• Keep raw meats and their juices far from ready-to-eat foods such as uncooked fruits and vegetables. Or just skip vegetables altogether and stick strictly with steak, bacon and pork chops.
  • Cook foods to proper temperatures. Use a food thermometer, which measures the internal temperature of cooked meat, poultry and egg dishes, to make sure that the food is cooked to a safe internal temperature.
  • Refrigerate foods promptly. Public health officials advise consumers to refrigerate foods quickly because cold temperatures keep most harmful bacteria from multiplying. Refrigerators should be set at 40ºF.
  • Keep your freezer set at 0ºF. Regularly check the accuracy of the settings with a thermometer.
  • For additional food-related safety tips, check out the FEMA Holiday Cooking resources.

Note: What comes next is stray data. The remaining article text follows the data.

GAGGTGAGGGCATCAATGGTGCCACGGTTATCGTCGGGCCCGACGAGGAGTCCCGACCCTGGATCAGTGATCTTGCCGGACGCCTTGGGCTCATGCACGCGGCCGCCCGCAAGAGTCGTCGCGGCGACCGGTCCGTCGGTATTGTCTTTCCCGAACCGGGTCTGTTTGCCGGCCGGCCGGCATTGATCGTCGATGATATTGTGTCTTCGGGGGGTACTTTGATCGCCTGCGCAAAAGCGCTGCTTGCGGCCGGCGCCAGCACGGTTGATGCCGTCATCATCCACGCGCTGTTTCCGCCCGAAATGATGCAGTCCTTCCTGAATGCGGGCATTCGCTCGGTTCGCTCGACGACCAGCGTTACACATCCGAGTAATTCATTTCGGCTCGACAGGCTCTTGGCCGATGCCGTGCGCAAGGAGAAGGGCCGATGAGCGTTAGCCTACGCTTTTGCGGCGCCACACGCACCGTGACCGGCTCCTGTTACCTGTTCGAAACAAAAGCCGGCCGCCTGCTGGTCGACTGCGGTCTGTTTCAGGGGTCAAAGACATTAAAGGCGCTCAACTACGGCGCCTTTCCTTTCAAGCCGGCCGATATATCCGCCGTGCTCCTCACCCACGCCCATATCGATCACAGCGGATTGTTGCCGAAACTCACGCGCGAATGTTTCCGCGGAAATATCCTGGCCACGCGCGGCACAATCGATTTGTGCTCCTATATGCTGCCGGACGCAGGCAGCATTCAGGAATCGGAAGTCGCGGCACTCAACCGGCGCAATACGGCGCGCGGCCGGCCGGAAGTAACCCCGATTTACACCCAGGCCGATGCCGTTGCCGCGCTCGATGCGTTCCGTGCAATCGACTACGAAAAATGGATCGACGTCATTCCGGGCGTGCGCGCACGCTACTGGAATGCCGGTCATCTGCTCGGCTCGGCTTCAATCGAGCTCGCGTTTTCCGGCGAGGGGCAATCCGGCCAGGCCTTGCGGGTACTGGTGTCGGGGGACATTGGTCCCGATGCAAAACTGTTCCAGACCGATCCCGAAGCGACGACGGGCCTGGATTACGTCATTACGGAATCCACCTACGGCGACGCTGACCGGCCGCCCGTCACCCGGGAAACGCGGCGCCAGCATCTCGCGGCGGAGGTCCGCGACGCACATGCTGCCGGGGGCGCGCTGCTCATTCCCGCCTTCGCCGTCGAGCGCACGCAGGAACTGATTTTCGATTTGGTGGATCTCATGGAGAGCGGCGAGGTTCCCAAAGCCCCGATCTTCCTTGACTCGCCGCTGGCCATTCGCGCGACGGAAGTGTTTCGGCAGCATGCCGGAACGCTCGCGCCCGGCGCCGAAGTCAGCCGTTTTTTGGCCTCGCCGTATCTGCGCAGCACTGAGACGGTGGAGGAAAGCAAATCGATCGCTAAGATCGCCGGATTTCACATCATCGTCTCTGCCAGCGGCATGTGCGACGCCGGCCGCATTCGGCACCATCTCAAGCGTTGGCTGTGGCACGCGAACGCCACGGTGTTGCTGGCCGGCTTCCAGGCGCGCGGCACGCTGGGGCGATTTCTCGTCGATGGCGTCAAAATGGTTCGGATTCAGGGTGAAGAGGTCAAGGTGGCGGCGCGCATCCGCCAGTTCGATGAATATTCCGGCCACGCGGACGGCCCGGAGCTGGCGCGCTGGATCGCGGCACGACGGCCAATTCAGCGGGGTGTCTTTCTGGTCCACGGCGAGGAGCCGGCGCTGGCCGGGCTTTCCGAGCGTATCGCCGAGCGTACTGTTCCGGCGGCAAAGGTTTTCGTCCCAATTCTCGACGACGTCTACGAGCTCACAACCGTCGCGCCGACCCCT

Plan for Safety

  • Remember, there is no substitute for common sense. Keep your eyes peeled for potential hazards and eliminate possible danger spots near candles, fireplaces, trees, and/or electrical connections.
  • Make an emergency plan to use if a fire breaks out anywhere in the home. See to it that each family member knows what to do. PRACTICE THE PLAN!
  • Have a wonderful and safe holiday season!

When a disaster strikes, prior planning and clear decisive action can help save lives. For the latest emergency management training for facility/building managers, check out the RJWestmore Training System by Universal/Fire Life Safety Services. Our new Version 3.0 system offers the best emergency training system on the market.